Epix Presents Slow Dirge to the End of the War of the Worlds

Being a longtime sci-fi and horror fan, I have long had an affinity for War of the Worlds in its many iterations from the original H.G. Wells novel to the Orson Welles broadcast to Steven Spielberg’s highly-underrated 2005 version. A lot of creative voices have used the Wells template of an alien invasion to tell their own stories, which is basically what the international production premiering on Epix this Sunday does. Outside of the concept of a cataclysmic invasion by aliens, it has very little in common with Wells or even other variations on this tale. If anything, this take on “War of the Worlds” feels like it wouldn’t exist without AMC’s hit “The Walking Dead” as it focuses on the survivors of an apocalyptic event. This isn’t a bad idea thematically, but the approach by Howard Overman (“Misfits”) is so joyless and even cruel that it becomes a dirge. The solid series premiere ends in a flurry of action and divided characters that it promises an interesting tapestry approach to the end of the world. Four episodes later, after witnessing murdered children, grieving parents, and a mutilated police officer floating to the tune of one of my favorite Nick Cave songs, I threw in the towel. The end of the world doesn’t need to be fun, but there needs to be a reason for the suffering, and I can’t find it here.

“War of the Worlds” starts by introducing us to a cadre of characters throughout France, including a divorced father (Gabriel Byrne), his ex-wife (Elizabeth McGovern), and a scientist (Lea Drucker) at an observatory who knows a thing or two about what we’ve been doing in outer space. For example, when her team picks up a bizarre signal in the premiere, she knows that the signal is the same as one we sent out looking for signs of intelligent life long ago. Has something responded? By the end of the episode, the answer to that question will be affirmative for the entire planet as metal balls crash into the earth, preceding an extinction-level event in which a signal is sent out that basically fries the human brain and destroys all forms of communication. Only a select group of people who are underground or otherwise protected—an elevator will apparently do—survive the first wave, leaving a sense that a vast majority of the population died before they even realized what was going on.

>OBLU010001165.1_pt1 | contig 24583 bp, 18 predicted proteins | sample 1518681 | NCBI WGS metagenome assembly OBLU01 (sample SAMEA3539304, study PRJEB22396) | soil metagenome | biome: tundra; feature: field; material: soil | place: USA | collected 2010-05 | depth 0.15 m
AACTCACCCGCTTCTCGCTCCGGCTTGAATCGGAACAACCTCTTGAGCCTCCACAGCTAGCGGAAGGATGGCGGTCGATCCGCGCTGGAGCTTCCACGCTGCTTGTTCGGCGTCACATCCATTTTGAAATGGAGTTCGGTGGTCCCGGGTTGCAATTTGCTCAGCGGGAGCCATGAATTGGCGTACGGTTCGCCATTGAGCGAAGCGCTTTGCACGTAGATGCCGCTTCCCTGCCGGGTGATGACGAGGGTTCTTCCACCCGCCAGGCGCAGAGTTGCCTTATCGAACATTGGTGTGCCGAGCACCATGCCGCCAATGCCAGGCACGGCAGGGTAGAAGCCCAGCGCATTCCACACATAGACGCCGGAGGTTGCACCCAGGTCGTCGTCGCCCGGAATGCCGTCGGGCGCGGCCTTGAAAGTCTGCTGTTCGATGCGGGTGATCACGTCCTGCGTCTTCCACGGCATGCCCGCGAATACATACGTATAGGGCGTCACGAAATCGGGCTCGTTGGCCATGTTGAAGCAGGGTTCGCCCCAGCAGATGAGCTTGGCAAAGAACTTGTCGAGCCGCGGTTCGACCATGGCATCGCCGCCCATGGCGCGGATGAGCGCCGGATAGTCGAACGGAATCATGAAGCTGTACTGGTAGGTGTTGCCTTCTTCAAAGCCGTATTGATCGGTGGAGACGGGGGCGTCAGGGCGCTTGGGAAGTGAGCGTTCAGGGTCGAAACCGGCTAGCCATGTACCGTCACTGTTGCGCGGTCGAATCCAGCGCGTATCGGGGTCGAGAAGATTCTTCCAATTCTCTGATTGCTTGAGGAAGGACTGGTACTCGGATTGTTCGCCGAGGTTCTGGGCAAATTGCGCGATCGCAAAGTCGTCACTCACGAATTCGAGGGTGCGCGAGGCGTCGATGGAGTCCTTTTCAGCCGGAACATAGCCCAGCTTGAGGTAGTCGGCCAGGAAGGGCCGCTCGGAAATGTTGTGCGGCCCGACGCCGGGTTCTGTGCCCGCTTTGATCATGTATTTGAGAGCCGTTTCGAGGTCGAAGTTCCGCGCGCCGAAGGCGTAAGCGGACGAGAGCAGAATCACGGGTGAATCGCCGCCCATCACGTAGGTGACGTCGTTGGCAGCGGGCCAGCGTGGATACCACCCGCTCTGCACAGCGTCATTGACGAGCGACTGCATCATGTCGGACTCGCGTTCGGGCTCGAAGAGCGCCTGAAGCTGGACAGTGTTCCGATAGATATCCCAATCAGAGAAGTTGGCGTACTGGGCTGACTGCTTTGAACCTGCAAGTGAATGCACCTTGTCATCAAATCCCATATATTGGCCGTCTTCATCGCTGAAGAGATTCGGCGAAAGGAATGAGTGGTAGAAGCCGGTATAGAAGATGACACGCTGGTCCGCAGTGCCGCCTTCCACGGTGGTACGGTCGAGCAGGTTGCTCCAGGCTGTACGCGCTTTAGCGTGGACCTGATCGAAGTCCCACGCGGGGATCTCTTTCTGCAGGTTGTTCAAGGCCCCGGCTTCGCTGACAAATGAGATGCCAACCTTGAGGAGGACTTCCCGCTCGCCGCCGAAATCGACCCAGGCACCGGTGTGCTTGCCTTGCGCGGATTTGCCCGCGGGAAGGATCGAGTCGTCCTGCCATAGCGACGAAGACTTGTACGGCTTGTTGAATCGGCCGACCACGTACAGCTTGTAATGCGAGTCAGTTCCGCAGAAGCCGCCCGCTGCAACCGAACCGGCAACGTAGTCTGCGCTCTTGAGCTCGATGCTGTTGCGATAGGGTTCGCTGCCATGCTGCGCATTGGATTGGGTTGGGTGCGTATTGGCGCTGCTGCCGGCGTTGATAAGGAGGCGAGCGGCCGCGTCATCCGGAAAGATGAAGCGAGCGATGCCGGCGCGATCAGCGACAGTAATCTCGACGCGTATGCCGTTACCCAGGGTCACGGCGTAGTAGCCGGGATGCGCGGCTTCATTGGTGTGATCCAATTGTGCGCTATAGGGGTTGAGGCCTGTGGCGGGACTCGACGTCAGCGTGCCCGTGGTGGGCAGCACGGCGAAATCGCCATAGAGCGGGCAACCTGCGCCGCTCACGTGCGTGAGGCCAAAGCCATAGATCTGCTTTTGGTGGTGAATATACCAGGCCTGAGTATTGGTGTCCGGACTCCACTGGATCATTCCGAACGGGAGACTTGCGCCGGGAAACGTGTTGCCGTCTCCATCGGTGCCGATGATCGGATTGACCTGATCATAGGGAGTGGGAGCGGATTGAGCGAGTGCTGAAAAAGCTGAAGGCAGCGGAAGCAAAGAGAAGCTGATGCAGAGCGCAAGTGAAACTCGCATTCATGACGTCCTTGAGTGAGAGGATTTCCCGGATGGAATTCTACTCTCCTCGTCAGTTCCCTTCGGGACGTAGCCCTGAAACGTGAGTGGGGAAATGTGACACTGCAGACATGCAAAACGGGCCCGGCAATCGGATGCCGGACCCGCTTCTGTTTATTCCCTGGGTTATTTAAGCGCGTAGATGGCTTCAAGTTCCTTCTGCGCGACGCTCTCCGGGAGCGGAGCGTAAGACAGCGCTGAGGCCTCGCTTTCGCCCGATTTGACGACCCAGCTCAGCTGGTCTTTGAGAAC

Of course, the survivors largely look for safety and try to reconnect with loved ones, but the next few episodes do offer classic “TWD”-style questions. Would you stop to help someone else on your way to find out if your family was still alive? What if it meant putting what could be the only family you have left in jeopardy? The cast of unconnected characters eventually come together, sometimes literally, as a picture of survival and the questions that come with it. To be fair, this is a strong cast, including Natasha Little as a mother now trying to keep two children alive while she looks for safety and the charismatic Bayo Gbadamosi as a refugee who ends up gravely injured.

Everyone here is up the challenge dramatically and the show looks impressive in terms of production value, but it’s all so dour and depressing. Of course, the end of the world should be intense, and there’s some credit to be given for leaning into this situation's reality, but even an action sequence that quickens the pulse or a bit of physical humor could alleviate the monotony that quickly settles bone-deep into “War of the Worlds.” A show about metal alien dogs—the version of attackers in this take really reminded me of the creature in the “Metalhead” episode of “Black Mirror” by the way—should be at least occasionally fun. The problem with monotony is it becomes impossible to care. Characters become disposable; their plight becomes superficial through the repetition. There’s a difference between something that’s intense and something that’s just brutally bleak. It almost feels like this “War” isn’t worth winning.

Five episodes screened for review.

Brian Tallerico

Brian Tallerico is the Editor of RogerEbert.com, and also covers television, film, Blu-ray, and video games. He is also the Editor of Magill's Cinema Annual, a writer for The New York Times, Vulture, The AV Club, and Rolling Stone, and the President of the Chicago Film Critics Association.

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